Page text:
“Look what I found!” I exclaimed to some of my grade 12 students.
“Oh my God,” they replied. “Did you pull that out of the toilet?!” Apparently, it had been in there long enough that a lot of the girls had seen it.
“The water was clean,” I said. “Besides, I’ve changed dirty diapers and cleaned up baby puke. My hands have been in worse places.”
This, for some reason, did not comfort them, but prompted some of the girls to insist that they were never having children. So I feel like, on the one hand, I did a good deed by saving someone’s precious ring, but on the other hand, I might be responsible for declining enrollment.
Friday: Conversations with customer service representatives are getting more and more difficult.
I don’t know why, but it seems like lately, the quality of people who work in customer service is going downhill. Last night, it took me ten minutes to order pizza. I was at my aunt’s house, and we were hungry, so I called Pizza Pizza. For some bizarre reason, they have a call centre, instead of letting you call the store you want to get the pizza from. The guy taking my order was NOT a native English speaker. And that’s ok with me, as long as he could actually speak English. But this, apparently was a challenge. Shouldn’t the most important criterion for hiring someone to take pizza orders be that the person can understand the language the pizza orders are mostly going to be in? He asked for my address at least 5 times. I said it, I spelled it. He said it back, he spelled it back. He was wrong each time. We went back and forth like this for a few minutes, my aunt looking terribly amused in the background. When I finally said, with a certain amount of frustration, “It’s Keats! Like the poet!” she laughed out loud and said, “There’s no way THAT’S going to help.” I hadn’t even gotten to the food part of the order yet. Don’t get me wrong—it has nothing to do with what country someone comes from—in fact, I had even more trouble trying to order something from a Sears rep. who was from Quebec, and whose English was also virtually non-existent.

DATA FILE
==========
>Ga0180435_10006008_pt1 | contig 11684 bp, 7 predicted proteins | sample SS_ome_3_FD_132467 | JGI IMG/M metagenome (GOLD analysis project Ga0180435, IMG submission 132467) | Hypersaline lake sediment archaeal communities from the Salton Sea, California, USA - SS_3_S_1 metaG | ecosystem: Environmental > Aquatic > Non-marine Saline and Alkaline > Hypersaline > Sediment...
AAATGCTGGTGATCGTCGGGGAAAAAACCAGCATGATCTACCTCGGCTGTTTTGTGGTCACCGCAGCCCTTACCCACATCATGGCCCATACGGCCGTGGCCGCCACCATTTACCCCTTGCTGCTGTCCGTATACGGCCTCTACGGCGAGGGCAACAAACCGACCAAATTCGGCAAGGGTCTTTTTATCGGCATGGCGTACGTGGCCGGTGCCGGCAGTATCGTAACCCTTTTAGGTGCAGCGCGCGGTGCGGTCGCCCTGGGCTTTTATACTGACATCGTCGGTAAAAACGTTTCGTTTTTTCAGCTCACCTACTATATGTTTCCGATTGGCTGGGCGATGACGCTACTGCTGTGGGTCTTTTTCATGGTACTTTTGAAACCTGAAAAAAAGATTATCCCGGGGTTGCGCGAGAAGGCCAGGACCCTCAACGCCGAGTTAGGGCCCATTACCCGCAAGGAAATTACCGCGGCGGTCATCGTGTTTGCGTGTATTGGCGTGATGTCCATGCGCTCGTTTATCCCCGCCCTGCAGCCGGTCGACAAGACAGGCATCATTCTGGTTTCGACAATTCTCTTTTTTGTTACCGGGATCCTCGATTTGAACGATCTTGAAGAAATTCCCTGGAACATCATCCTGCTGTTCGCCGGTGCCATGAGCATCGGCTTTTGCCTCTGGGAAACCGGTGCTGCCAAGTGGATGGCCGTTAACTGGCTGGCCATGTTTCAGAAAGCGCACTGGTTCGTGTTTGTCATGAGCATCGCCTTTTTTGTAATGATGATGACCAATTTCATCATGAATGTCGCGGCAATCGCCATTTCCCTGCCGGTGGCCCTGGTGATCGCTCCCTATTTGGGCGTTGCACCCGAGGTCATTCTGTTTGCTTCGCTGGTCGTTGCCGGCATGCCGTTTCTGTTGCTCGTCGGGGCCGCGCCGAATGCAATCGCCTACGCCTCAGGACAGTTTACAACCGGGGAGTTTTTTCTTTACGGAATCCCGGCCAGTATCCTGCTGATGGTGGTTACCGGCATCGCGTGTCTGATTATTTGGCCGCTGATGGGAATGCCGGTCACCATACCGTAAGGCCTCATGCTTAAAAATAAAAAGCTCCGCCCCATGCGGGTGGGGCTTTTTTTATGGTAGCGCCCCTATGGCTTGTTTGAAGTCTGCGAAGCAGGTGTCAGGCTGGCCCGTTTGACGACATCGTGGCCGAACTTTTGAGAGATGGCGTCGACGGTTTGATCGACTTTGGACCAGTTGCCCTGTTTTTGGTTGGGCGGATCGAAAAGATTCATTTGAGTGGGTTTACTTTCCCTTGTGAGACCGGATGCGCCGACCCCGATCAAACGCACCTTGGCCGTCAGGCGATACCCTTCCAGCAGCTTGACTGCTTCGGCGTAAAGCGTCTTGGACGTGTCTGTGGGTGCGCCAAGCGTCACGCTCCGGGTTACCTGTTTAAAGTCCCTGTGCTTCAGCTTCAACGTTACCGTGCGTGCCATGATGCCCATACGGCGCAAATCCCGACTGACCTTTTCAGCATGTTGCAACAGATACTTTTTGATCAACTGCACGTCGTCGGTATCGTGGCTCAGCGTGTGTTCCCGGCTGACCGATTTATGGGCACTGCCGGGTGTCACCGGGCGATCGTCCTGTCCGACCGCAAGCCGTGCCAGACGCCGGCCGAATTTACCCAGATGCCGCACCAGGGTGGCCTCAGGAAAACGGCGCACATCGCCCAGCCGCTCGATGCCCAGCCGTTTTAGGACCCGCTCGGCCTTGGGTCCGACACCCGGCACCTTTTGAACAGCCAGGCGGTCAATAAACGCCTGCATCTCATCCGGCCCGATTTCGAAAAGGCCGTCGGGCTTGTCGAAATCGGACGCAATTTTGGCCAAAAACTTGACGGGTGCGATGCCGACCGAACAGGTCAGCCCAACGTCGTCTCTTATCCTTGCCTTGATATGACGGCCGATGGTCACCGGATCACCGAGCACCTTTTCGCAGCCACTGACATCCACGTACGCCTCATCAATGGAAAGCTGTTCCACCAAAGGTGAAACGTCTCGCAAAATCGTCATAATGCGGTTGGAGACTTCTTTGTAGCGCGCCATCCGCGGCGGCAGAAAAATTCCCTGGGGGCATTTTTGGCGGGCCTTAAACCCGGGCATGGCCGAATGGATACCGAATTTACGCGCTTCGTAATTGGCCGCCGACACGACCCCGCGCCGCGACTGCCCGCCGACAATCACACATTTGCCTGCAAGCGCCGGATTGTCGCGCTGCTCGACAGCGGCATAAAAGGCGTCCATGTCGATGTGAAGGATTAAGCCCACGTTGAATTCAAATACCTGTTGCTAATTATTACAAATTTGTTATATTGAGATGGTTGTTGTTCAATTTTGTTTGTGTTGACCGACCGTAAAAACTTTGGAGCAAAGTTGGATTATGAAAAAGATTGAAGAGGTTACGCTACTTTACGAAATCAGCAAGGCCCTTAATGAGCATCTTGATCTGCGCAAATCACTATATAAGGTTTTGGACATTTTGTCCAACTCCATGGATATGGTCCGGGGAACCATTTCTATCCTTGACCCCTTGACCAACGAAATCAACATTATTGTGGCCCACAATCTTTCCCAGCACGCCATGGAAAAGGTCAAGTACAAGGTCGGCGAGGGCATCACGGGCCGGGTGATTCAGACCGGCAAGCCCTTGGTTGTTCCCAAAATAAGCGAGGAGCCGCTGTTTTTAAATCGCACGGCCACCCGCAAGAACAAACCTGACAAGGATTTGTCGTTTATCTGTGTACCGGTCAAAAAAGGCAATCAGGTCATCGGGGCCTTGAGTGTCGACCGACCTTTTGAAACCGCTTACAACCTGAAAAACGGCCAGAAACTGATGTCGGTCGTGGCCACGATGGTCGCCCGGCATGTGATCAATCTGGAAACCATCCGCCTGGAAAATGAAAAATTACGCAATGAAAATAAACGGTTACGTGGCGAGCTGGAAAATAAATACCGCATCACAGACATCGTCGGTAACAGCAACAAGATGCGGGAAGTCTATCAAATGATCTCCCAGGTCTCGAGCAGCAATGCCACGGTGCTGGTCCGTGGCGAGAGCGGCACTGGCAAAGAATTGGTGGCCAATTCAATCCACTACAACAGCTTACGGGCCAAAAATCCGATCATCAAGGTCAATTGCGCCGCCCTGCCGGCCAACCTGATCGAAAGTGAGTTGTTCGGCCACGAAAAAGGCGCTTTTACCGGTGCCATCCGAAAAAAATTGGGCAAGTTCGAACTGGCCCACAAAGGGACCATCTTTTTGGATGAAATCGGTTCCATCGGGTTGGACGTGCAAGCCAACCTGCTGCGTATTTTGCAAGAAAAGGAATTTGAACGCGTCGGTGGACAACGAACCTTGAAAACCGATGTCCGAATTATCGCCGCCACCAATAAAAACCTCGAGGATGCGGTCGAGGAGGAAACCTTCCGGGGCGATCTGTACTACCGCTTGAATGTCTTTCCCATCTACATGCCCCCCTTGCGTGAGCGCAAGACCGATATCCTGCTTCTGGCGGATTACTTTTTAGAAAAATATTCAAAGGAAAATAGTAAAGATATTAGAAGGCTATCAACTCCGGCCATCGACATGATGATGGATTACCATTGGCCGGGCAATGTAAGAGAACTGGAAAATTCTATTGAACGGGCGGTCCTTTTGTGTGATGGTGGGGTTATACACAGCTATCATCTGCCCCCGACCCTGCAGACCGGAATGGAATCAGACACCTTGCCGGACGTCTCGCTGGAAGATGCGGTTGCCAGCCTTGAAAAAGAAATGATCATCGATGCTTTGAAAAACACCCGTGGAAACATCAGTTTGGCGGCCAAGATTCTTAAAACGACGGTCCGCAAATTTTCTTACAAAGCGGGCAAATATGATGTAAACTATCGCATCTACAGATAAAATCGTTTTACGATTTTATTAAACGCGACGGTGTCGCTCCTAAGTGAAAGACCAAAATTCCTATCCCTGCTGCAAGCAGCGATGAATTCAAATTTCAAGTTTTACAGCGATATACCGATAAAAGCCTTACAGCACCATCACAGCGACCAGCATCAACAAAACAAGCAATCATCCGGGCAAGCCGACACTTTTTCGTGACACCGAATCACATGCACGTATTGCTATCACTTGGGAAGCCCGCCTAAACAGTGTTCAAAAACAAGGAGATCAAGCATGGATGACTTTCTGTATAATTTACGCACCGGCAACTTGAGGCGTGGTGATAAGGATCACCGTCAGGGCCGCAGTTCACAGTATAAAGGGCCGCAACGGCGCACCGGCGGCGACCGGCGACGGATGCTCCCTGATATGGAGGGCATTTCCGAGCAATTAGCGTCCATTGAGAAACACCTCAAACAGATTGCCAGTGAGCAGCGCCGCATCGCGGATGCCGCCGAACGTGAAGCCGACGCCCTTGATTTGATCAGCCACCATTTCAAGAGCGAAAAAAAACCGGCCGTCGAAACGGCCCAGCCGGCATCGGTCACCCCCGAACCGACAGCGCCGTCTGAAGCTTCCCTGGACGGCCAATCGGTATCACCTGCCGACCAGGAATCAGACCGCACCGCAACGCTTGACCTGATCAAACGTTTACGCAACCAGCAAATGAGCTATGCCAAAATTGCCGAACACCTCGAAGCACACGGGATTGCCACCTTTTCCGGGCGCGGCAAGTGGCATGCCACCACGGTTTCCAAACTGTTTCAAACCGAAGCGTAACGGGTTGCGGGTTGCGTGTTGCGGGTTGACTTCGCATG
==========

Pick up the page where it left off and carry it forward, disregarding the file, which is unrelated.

But face to face can be just as bad. Today, I was in an antique mall, and I found an old historical atlas of Oxford County in one of the stalls. I was really excited, and opened it up to see the price, because most responsible antique dealers pencil the price inside the cover to avoid damaging the outside. It said $12.00. Awesome! Then I looked at the outside cover, and it said something MUCH more expensive, on a nasty sticker. Well, I wanted the atlas, and the booth was 15% off, so I took it to the counter. I showed the woman the page with $12.00 written on it and said, “Can you remind your vendors to remove the price they paid from their items before they re-price them?” then I showed her the price tag on the cover. She looked at me and said, “What?” Actually, it was more like, “Whuh?” I don’t know how much clearer I could have been. I keep thinking of variations but they seem to all sound very Neanderthalic, like “Old price good, new price bad. Old price go away. Me buy book.” That makes even less sense. Maybe she didn’t know what a ‘vendor’ was. Like the time I was down in Ohio at an All-You-Can-Eat pizza restaurant and I asked the woman behind the counter if she could direct me to the cutlery. She stared at me blankly and said, “The what?” I repeated, “The cutlery.” She said—and I kid you not—“I don’t know what that word means.” I replied, “You know, like knives and forks and stuff.” She pointed to a counter by the pop machine and said, “Oh, you mean ‘silverware’.” It was plastic, by the way, so no, I didn’t actually mean silverware. Maybe I should have just said, “Me want fork.”